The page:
About the Program
Studying Islam within the Interreligious Engagement field at Union prepares students to contribute to crucial conversations with Muslim communities and interreligious contexts. What are some of the recurring themes and central interpretative debates in Islamic tradition, texts, and practices? How do we engage Islamic tradition and practice in committed and critical ways? How do we draw upon tradition to respond to pressing questions, including dehumanization, exclusion, white supremacy, and economic injustice? How do we combat Islamophobia and anti-Muslim sentiment, while also cultivating sustaining and inclusive Muslim communities? How do we engage diversity with the goal of fostering justice and limiting harm?
At Union, IIE students engage these and other questions, while preparing for diverse leadership, academic, and professional roles. IIE students gain competency in Islamic tradition and practice, in interreligious engagement, and in questions of social disparity.
Master of Divinity in Islam and Interreligious Engagement (M.Div. IIE)
The M.Div. IIE is a 78 credit, three-year professional graduate degree that prepares students for leadership roles working with and in Muslim communities in interreligious contexts. This degree prepares future leaders to respond ethically to pressing contemporary questions while drawing upon Islamic traditions and practices.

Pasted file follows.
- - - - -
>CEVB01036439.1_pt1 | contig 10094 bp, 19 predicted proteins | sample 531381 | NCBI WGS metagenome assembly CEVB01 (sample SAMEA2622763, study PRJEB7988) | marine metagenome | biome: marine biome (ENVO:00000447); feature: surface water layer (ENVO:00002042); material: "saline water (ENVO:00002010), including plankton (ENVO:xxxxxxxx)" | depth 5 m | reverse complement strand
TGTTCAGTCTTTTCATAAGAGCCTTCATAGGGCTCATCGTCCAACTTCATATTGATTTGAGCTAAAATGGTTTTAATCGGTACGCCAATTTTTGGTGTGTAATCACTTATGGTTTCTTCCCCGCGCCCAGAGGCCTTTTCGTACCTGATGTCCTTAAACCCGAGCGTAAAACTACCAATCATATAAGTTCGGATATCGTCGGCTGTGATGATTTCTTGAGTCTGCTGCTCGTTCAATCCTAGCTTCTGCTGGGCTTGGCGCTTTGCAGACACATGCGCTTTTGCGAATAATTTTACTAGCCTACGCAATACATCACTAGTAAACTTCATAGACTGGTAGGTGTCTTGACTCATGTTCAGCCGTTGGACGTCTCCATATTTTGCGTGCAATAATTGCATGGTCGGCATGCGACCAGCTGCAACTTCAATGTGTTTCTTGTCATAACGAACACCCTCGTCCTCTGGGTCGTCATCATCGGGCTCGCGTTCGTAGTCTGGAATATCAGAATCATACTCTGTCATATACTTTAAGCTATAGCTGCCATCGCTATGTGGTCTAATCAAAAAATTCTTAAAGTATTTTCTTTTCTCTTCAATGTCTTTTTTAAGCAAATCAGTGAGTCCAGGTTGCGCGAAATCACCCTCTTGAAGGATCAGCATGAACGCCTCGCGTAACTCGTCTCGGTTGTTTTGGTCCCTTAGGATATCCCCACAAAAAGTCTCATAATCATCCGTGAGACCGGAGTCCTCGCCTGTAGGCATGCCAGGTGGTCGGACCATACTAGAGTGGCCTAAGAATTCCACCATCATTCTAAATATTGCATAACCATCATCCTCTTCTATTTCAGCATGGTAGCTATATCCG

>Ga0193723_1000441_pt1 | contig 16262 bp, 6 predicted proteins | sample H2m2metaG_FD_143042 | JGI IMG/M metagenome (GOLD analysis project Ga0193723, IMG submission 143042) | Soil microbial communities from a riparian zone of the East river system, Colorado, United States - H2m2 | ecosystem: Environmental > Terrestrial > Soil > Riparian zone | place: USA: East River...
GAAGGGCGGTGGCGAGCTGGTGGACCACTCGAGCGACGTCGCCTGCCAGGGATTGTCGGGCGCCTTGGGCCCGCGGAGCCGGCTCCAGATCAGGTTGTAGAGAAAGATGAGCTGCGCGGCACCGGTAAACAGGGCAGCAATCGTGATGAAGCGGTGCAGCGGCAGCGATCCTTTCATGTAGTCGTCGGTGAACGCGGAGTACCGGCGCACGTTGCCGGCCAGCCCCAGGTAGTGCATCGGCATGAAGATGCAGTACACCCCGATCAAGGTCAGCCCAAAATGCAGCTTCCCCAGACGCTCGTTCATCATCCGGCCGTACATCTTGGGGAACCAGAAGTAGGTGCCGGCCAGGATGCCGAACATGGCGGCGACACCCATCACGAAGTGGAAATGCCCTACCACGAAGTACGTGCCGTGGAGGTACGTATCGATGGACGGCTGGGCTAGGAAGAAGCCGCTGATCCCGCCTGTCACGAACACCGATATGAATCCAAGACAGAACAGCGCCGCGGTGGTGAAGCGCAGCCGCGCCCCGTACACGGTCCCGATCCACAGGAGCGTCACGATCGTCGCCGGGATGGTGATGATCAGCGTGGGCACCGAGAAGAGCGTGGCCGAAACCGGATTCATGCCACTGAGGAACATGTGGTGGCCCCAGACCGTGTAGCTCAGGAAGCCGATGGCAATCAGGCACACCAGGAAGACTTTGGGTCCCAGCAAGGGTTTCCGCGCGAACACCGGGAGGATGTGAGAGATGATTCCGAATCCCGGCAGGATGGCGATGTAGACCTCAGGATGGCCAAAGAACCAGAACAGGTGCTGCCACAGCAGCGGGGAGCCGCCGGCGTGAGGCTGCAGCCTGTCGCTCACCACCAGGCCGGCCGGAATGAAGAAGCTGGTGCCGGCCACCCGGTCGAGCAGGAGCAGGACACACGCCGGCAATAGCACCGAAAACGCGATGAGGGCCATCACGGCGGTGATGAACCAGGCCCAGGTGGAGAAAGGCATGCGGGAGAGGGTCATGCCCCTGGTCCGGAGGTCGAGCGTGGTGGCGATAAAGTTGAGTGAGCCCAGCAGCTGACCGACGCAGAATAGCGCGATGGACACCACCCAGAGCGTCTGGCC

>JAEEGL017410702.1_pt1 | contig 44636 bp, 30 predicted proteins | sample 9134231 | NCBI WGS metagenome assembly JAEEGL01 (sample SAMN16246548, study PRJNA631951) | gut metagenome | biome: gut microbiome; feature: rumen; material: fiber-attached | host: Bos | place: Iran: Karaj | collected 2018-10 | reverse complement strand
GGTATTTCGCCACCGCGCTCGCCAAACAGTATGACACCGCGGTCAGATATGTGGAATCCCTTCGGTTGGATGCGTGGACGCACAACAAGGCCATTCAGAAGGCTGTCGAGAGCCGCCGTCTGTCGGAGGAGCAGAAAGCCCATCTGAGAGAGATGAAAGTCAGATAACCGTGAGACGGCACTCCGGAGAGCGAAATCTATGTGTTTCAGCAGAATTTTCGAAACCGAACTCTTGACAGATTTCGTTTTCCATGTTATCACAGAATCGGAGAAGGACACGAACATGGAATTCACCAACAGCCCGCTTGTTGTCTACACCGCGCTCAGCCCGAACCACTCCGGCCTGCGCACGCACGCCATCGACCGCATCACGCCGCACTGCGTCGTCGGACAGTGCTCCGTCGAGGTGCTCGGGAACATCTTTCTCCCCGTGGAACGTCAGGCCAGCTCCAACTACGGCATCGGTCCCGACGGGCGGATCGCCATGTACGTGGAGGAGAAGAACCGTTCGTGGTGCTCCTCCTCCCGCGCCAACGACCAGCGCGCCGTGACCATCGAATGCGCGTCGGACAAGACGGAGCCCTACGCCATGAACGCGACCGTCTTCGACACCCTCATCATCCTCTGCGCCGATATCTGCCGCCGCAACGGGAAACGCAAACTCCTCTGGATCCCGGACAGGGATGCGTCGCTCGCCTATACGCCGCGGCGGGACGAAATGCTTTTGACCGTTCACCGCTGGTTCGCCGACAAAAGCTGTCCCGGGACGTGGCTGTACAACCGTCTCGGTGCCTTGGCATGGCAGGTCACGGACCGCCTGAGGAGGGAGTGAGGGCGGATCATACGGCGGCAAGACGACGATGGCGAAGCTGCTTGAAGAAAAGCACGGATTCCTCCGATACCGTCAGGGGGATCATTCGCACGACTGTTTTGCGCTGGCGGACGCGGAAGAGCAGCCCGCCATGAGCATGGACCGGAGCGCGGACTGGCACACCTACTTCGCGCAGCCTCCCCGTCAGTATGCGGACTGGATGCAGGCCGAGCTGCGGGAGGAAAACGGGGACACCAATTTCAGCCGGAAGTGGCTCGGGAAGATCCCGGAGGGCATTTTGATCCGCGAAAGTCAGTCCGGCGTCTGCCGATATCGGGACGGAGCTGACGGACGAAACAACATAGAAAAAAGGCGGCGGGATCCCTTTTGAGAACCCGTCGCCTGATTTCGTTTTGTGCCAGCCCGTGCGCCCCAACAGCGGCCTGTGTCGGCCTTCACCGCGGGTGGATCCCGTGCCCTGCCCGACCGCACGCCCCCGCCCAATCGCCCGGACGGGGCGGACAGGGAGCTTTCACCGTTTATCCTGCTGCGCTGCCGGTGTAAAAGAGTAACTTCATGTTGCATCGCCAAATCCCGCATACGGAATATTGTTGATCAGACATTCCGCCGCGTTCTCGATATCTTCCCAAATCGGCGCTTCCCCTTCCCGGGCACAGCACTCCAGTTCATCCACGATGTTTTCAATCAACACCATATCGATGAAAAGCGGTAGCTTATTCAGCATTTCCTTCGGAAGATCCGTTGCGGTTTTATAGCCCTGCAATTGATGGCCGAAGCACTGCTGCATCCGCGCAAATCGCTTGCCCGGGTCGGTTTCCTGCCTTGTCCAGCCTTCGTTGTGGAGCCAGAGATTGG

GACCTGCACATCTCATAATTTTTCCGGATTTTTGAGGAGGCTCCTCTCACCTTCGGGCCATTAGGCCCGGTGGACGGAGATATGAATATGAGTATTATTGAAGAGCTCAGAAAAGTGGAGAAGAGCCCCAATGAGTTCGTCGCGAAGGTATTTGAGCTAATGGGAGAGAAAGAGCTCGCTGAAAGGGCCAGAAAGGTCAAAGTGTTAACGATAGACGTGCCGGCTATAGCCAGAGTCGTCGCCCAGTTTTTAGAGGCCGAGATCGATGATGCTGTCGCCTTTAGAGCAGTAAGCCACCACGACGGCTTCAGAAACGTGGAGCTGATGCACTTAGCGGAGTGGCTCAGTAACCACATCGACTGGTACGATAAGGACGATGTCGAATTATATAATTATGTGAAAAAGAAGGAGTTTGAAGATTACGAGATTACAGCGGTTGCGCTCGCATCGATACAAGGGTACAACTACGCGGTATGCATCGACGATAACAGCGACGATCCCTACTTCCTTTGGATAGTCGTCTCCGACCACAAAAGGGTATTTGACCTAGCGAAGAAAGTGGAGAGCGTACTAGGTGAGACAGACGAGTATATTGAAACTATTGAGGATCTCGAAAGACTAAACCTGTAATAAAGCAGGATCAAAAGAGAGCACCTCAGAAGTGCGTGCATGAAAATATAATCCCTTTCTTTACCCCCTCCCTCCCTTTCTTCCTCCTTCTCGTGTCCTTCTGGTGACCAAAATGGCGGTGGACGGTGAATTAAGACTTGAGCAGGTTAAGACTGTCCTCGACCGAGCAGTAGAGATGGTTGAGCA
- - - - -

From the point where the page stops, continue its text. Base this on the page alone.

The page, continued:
Graduates of the program work in religious and spiritual leadership; chaplaincy at universities, hospitals, or prisons; professional counseling; teaching; and other careers in interreligious cooperation, policy-making, social justice advocacy, journalism, nonprofits, and government.
The M.Div. IIE curriculum engages students in sustained and probing study of Qur’an and sacred texts, history, Islamic religious sciences and theology, ibadat and practical theology, and field education. The curriculum has three distinctive features:
Focus on Islamic Tradition and Practice: The M.Div. IIE provides a solid foundation in the Islamic tradition, texts, and practices. M.Div. IIE students take at least 27 credits (9 courses) that focus on foundational sources, disciplines, practices, diversity, and contextual realities of the Islamic tradition and Muslim practice.
Focus on Interreligious Engagement: The degree involves sustained exposure to other religious traditions and interreligious engagement. Students are required to take at least 16 credits (5 courses) on Christianity, another religious tradition, and the theory, methods, and approaches of interreligious engagement.
Focus on Social Disparities: In keeping with Union’s broader curricula, the M.Div. IIE centers social disparities based on gender, race, class, sexuality, ability, religion, and other marginalizing forces. Integrated into many courses, the goal is to cultivate an ability to respond to these disparities with analytic rigor, historical consciousness, sensitivity to tradition, and compassion.